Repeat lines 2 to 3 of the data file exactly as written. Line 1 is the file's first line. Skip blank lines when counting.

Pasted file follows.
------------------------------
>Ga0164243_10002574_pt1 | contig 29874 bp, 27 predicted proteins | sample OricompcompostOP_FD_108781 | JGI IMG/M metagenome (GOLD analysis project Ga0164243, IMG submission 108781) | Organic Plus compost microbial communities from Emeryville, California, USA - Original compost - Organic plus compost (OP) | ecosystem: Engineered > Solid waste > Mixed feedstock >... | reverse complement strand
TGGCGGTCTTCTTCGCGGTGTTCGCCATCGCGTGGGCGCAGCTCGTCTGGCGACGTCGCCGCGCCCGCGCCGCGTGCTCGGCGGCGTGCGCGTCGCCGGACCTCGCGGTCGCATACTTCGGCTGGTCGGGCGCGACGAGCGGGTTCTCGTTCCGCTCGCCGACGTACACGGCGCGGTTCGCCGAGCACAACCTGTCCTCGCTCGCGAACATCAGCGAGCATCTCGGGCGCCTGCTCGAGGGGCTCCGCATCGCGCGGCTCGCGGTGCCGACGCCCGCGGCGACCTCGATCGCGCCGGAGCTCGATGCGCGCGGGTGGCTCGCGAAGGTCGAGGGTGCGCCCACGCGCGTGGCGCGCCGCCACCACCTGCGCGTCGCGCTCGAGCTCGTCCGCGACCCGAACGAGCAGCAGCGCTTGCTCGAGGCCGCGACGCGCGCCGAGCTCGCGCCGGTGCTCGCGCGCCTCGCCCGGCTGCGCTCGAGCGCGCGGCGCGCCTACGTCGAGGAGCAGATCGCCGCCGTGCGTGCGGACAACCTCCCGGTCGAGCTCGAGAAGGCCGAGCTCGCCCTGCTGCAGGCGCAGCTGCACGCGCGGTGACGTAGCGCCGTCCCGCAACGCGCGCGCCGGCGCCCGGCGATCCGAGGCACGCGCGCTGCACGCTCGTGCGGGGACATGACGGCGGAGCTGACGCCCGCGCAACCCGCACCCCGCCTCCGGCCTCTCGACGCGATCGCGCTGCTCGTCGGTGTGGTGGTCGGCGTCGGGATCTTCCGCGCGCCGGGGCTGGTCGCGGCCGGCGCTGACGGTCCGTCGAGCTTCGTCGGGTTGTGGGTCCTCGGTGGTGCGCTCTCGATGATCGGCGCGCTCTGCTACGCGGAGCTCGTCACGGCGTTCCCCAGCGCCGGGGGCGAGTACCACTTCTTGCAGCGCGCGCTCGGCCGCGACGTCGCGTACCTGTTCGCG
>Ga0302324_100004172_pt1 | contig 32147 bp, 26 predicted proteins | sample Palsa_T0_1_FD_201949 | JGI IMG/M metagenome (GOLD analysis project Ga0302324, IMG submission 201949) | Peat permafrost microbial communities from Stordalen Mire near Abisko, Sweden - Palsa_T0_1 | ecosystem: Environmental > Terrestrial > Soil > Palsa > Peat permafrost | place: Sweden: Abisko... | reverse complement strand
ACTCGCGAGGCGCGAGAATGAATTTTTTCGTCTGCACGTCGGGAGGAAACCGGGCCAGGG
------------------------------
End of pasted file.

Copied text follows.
TGGCGGTCTTCTTCGCGGTGTTCGCCATCGCGTGGGCGCAGCTCGTCTGGCGACGTCGCCGCGCCCGCGCCGCGTGCTCGGCGGCGTGCGCGTCGCCGGACCTCGCGGTCGCATACTTCGGCTGGTCGGGCGCGACGAGCGGGTTCTCGTTCCGCTCGCCGACGTACACGGCGCGGTTCGCCGAGCACAACCTGTCCTCGCTCGCGAACATCAGCGAGCATCTCGGGCGCCTGCTCGAGGGGCTCCGCATCGCGCGGCTCGCGGTGCCGACGCCCGCGGCGACCTCGATCGCGCCGGAGCTCGATGCGCGCGGGTGGCTCGCGAAGGTCGAGGGTGCGCCCACGCGCGTGGCGCGCCGCCACCACCTGCGCGTCGCGCTCGAGCTCGTCCGCGACCCGAACGAGCAGCAGCGCTTGCTCGAGGCCGCGACGCGCGCCGAGCTCGCGCCGGTGCTCGCGCGCCTCGCCCGGCTGCGCTCGAGCGCGCGGCGCGCCTACGTCGAGGAGCAGATCGCCGCCGTGCGTGCGGACAACCTCCCGGTCGAGCTCGAGAAGGCCGAGCTCGCCCTGCTGCAGGCGCAGCTGCACGCGCGGTGACGTAGCGCCGTCCCGCAACGCGCGCGCCGGCGCCCGGCGATCCGAGGCACGCGCGCTGCACGCTCGTGCGGGGACATGACGGCGGAGCTGACGCCCGCGCAACCCGCACCCCGCCTCCGGCCTCTCGACGCGATCGCGCTGCTCGTCGGTGTGGTGGTCGGCGTCGGGATCTTCCGCGCGCCGGGGCTGGTCGCGGCCGGCGCTGACGGTCCGTCGAGCTTCGTCGGGTTGTGGGTCCTCGGTGGTGCGCTCTCGATGATCGGCGCGCTCTGCTACGCGGAGCTCGTCACGGCGTTCCCCAGCGCCGGGGGCGAGTACCACTTCTTGCAGCGCGCGCTCGGCCGCGACGTCGCGTACCTGTTCGCG
>Ga0302324_100004172_pt1 | contig 32147 bp, 26 predicted proteins | sample Palsa_T0_1_FD_201949 | JGI IMG/M metagenome (GOLD analysis project Ga0302324, IMG submission 201949) | Peat permafrost microbial communities from Stordalen Mire near Abisko, Sweden - Palsa_T0_1 | ecosystem: Environmental > Terrestrial > Soil > Palsa > Peat permafrost | place: Sweden: Abisko... | reverse complement strand